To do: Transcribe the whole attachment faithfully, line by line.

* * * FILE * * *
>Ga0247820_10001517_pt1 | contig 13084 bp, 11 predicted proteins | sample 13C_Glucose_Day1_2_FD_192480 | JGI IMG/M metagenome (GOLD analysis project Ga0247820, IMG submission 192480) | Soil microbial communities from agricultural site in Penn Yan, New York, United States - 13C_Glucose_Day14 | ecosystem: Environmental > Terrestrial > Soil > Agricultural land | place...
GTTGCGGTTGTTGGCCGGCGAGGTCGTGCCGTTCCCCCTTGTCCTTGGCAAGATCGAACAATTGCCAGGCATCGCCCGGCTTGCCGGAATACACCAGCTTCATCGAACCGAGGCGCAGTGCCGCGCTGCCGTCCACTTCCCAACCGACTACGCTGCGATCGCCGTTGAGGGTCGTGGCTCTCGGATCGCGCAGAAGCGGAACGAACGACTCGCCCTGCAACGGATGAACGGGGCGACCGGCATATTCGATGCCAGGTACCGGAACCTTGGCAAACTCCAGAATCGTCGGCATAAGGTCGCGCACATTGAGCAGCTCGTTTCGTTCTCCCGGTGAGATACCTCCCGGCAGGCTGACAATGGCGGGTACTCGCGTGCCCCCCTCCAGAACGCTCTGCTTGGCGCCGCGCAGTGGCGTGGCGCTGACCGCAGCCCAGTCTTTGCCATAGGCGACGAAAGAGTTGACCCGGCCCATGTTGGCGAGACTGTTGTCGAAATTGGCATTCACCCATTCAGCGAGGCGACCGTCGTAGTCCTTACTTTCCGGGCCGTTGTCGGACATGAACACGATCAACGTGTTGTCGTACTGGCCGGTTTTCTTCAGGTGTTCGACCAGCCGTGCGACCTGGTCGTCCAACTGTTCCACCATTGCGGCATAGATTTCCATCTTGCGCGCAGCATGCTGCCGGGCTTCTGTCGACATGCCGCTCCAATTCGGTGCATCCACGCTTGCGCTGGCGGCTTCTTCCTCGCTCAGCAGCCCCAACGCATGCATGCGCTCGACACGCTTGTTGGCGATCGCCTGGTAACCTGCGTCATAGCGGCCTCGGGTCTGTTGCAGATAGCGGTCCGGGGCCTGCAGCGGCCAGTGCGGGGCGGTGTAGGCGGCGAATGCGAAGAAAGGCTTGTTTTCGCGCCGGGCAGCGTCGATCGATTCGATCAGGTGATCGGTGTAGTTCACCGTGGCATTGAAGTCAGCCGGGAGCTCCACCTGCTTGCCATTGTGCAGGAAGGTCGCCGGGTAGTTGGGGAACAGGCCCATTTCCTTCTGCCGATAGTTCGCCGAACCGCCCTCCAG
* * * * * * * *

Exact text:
>Ga0247820_10001517_pt1 | contig 13084 bp, 11 predicted proteins | sample 13C_Glucose_Day1_2_FD_192480 | JGI IMG/M metagenome (GOLD analysis project Ga0247820, IMG submission 192480) | Soil microbial communities from agricultural site in Penn Yan, New York, United States - 13C_Glucose_Day14 | ecosystem: Environmental > Terrestrial > Soil > Agricultural land | place...
GTTGCGGTTGTTGGCCGGCGAGGTCGTGCCGTTCCCCCTTGTCCTTGGCAAGATCGAACAATTGCCAGGCATCGCCCGGCTTGCCGGAATACACCAGCTTCATCGAACCGAGGCGCAGTGCCGCGCTGCCGTCCACTTCCCAACCGACTACGCTGCGATCGCCGTTGAGGGTCGTGGCTCTCGGATCGCGCAGAAGCGGAACGAACGACTCGCCCTGCAACGGATGAACGGGGCGACCGGCATATTCGATGCCAGGTACCGGAACCTTGGCAAACTCCAGAATCGTCGGCATAAGGTCGCGCACATTGAGCAGCTCGTTTCGTTCTCCCGGTGAGATACCTCCCGGCAGGCTGACAATGGCGGGTACTCGCGTGCCCCCCTCCAGAACGCTCTGCTTGGCGCCGCGCAGTGGCGTGGCGCTGACCGCAGCCCAGTCTTTGCCATAGGCGACGAAAGAGTTGACCCGGCCCATGTTGGCGAGACTGTTGTCGAAATTGGCATTCACCCATTCAGCGAGGCGACCGTCGTAGTCCTTACTTTCCGGGCCGTTGTCGGACATGAACACGATCAACGTGTTGTCGTACTGGCCGGTTTTCTTCAGGTGTTCGACCAGCCGTGCGACCTGGTCGTCCAACTGTTCCACCATTGCGGCATAGATTTCCATCTTGCGCGCAGCATGCTGCCGGGCTTCTGTCGACATGCCGCTCCAATTCGGTGCATCCACGCTTGCGCTGGCGGCTTCTTCCTCGCTCAGCAGCCCCAACGCATGCATGCGCTCGACACGCTTGTTGGCGATCGCCTGGTAACCTGCGTCATAGCGGCCTCGGGTCTGTTGCAGATAGCGGTCCGGGGCCTGCAGCGGCCAGTGCGGGGCGGTGTAGGCGGCGAATGCGAAGAAAGGCTTGTTTTCGCGCCGGGCAGCGTCGATCGATTCGATCAGGTGATCGGTGTAGTTCACCGTGGCATTGAAGTCAGCCGGGAGCTCCACCTGCTTGCCATTGTGCAGGAAGGTCGCCGGGTAGTTGGGGAACAGGCCCATTTCCTTCTGCCGATAGTTCGCCGAACCGCCCTCCAG